1 There was one of the Pharisees called Nicodemus, a leader of the Jews,
12 If you do not believe me when I speak to you about earthly things, how will you believe me when I speak to you about heavenly things?
13 No one has gone up to heaven except the one who came down from heaven, the Son of man;
15 so that everyone who believes may have eternal life in him.
16 For this is how God loved the world: he gave his only Son, so that everyone who believes in him may not perish but may have eternal life.
17 For God sent his Son into the world not to judge the world, but so that through him the world might be saved.
21 but whoever does the truth comes out into the light, so that what he is doing may plainly appear as done in God.'
22 After this, Jesus went with his disciples into the Judaean countryside and stayed with them there and baptised.
23 John also was baptising at Aenon near Salim, where there was plenty of water, and people were going there and were being baptised.
24 For John had not yet been put in prison.
29 'It is the bridegroom who has the bride; and yet the bridegroom's friend, who stands there and listens to him, is filled with joy at the bridegroom's voice. This is the joy I feel, and it is complete.
32 bears witness to the things he has seen and heard, but his testimony is not accepted by anybody;
33 though anyone who does accept his testimony is attesting that God is true,
36 Anyone who believes in the Son has eternal life, but anyone who refuses to believe in the Son will never see life: God's retribution hangs over him.'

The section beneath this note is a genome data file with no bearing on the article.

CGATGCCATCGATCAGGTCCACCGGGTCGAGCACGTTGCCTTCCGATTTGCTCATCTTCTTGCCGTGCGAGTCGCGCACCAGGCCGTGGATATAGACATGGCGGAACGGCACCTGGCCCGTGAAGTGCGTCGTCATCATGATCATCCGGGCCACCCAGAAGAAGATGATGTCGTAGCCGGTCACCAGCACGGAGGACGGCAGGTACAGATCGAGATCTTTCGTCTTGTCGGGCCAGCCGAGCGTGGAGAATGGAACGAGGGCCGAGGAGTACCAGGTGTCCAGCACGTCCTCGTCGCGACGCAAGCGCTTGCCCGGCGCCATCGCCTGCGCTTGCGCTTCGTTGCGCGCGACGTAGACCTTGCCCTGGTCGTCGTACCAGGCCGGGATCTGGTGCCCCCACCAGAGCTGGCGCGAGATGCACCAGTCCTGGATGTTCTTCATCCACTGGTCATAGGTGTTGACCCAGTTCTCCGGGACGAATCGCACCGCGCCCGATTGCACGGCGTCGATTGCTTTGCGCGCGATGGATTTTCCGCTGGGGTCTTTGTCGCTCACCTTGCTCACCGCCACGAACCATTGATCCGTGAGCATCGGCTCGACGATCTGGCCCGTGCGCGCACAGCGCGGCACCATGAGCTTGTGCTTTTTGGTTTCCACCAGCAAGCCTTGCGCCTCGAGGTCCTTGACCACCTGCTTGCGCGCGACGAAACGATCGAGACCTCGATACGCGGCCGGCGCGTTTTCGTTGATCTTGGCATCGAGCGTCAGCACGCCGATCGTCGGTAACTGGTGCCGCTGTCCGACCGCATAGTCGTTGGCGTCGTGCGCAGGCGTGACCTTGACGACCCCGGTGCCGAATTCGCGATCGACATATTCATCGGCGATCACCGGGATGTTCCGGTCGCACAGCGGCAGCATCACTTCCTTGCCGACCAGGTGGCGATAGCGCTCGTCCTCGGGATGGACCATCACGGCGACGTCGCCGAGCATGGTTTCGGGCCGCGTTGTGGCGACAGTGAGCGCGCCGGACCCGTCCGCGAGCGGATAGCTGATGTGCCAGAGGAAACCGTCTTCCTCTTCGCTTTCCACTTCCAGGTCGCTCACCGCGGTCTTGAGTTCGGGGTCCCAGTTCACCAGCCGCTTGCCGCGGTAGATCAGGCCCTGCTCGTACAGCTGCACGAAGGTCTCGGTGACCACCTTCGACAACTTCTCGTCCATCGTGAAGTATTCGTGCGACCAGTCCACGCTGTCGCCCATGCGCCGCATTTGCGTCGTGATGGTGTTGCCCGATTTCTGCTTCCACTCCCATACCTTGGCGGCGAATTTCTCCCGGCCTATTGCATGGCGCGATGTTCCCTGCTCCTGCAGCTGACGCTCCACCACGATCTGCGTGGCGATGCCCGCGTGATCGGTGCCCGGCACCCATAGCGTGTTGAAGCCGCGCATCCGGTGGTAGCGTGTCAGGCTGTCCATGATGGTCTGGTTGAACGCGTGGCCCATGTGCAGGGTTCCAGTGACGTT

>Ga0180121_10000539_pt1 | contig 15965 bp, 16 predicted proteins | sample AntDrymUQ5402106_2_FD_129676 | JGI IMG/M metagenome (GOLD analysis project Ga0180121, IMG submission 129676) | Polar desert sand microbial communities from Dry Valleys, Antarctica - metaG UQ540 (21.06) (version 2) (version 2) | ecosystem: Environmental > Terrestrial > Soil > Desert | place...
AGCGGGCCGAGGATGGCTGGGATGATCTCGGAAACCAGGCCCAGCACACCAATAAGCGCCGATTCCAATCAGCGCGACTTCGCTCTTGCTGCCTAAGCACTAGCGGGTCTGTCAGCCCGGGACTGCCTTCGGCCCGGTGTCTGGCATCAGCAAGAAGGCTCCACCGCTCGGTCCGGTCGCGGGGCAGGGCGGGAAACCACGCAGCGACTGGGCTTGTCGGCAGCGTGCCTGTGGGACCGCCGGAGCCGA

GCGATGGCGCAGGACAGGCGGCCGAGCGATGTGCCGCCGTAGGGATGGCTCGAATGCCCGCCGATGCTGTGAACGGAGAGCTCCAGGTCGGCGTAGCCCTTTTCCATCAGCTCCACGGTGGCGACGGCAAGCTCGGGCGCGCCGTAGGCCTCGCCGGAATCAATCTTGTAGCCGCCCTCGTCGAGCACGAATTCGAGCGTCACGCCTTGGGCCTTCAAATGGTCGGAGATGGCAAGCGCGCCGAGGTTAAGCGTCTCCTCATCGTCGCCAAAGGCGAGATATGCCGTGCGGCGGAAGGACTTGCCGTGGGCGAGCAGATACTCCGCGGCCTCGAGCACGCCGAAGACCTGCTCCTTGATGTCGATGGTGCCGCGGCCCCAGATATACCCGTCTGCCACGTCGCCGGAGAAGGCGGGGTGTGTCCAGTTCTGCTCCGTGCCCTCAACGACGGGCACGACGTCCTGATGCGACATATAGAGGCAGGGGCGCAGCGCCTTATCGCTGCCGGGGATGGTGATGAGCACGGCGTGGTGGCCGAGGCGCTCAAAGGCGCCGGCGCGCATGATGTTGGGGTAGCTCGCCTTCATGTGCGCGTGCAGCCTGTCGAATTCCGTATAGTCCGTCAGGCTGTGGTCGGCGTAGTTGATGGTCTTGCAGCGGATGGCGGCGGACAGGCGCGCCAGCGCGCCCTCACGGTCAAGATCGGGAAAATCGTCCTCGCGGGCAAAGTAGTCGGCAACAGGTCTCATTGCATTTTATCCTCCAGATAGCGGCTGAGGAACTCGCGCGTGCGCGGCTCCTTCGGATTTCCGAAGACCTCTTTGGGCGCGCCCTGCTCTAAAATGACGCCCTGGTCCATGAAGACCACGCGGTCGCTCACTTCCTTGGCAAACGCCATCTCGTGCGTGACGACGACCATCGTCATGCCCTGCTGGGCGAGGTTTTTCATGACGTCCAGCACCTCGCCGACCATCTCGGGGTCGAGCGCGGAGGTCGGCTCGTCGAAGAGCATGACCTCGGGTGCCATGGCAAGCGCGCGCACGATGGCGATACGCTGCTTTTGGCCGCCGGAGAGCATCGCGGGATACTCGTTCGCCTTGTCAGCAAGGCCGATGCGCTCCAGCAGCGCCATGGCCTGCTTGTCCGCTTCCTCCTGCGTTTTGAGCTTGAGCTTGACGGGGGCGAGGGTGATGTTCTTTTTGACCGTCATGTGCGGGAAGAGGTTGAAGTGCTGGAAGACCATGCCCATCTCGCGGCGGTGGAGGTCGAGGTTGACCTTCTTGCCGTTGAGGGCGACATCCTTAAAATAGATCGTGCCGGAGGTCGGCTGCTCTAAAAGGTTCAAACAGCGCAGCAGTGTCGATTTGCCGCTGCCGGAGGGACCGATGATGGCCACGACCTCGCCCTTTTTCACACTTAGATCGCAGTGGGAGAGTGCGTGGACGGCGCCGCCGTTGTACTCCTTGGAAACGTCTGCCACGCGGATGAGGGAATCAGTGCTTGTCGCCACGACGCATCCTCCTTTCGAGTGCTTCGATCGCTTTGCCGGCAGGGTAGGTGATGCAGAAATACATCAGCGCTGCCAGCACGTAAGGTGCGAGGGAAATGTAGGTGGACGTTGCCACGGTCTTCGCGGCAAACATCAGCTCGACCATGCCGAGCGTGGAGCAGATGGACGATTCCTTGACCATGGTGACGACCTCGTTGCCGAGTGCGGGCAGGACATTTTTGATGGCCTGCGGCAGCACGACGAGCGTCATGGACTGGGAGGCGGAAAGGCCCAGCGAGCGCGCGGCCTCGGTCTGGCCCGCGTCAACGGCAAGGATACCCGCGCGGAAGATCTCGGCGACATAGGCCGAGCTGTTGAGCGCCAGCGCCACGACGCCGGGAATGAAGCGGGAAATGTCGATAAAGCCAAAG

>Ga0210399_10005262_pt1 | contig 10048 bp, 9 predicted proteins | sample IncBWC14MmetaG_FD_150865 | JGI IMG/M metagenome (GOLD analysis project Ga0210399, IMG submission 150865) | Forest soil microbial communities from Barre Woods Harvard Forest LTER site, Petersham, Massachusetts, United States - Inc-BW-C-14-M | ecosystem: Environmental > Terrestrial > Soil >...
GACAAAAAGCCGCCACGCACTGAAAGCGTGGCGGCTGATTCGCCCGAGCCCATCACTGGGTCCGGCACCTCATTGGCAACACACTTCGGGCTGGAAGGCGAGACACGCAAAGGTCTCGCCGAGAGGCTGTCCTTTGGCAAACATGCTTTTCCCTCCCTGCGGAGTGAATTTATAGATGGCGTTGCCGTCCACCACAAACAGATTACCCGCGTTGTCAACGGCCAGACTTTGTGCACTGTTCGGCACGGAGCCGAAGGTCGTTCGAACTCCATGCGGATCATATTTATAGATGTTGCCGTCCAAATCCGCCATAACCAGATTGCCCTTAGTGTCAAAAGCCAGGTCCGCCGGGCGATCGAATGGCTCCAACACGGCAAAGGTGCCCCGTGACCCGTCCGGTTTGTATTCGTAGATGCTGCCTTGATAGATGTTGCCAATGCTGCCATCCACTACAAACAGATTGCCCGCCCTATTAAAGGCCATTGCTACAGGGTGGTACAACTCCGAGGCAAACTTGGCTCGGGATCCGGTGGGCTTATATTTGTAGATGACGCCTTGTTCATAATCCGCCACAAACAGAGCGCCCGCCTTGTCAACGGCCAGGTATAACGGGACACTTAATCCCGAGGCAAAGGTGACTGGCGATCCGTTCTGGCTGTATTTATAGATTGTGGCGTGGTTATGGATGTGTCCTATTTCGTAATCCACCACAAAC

Reading 1, First Corinthians 1:17-25: 17 After all, Christ sent me not to baptise, but to ... Responsorial Psalm, Psalms 33:1-2, 4-5, 10, 11: 1 Shout for joy, you upright; praise comes ... Gospel, Matthew 25:1-13: 1 'Then the kingdom of Heaven will be like this: Ten wedding ... continue readingMore Daily Readings
The New Jerusalem Bible (NJB) is a Catholic translation of the Bible published in 1985. The New Jerusalem Bible (NJB) has become the most widely used Roman Catholic Bible outside of the United States. It has the imprimatur of Cardinal George Basil Hume.
Like its predecessor, the Jerusalem Bible, the New Jerusalem Bible (NJB) version is translated "directly from the Hebrew, Greek or Aramaic." The 1973 French translation, the Bible de Jerusalem, is followed only "where the text admits to more than one interpretation." Introductions and notes, with some modifications, are taken from the Bible de Jerusalem.
Source: The Very Reverend Dom (Joseph) Henry Wansbrough, OSB, MA (Oxon), STL (Fribourg), LSS (Rome), a monk of Ampleforth Abbey and a biblical scholar. He was General Editor of the New Jerusalem Bible. "New Jerusalem Bible, Regular Edition", pg. v.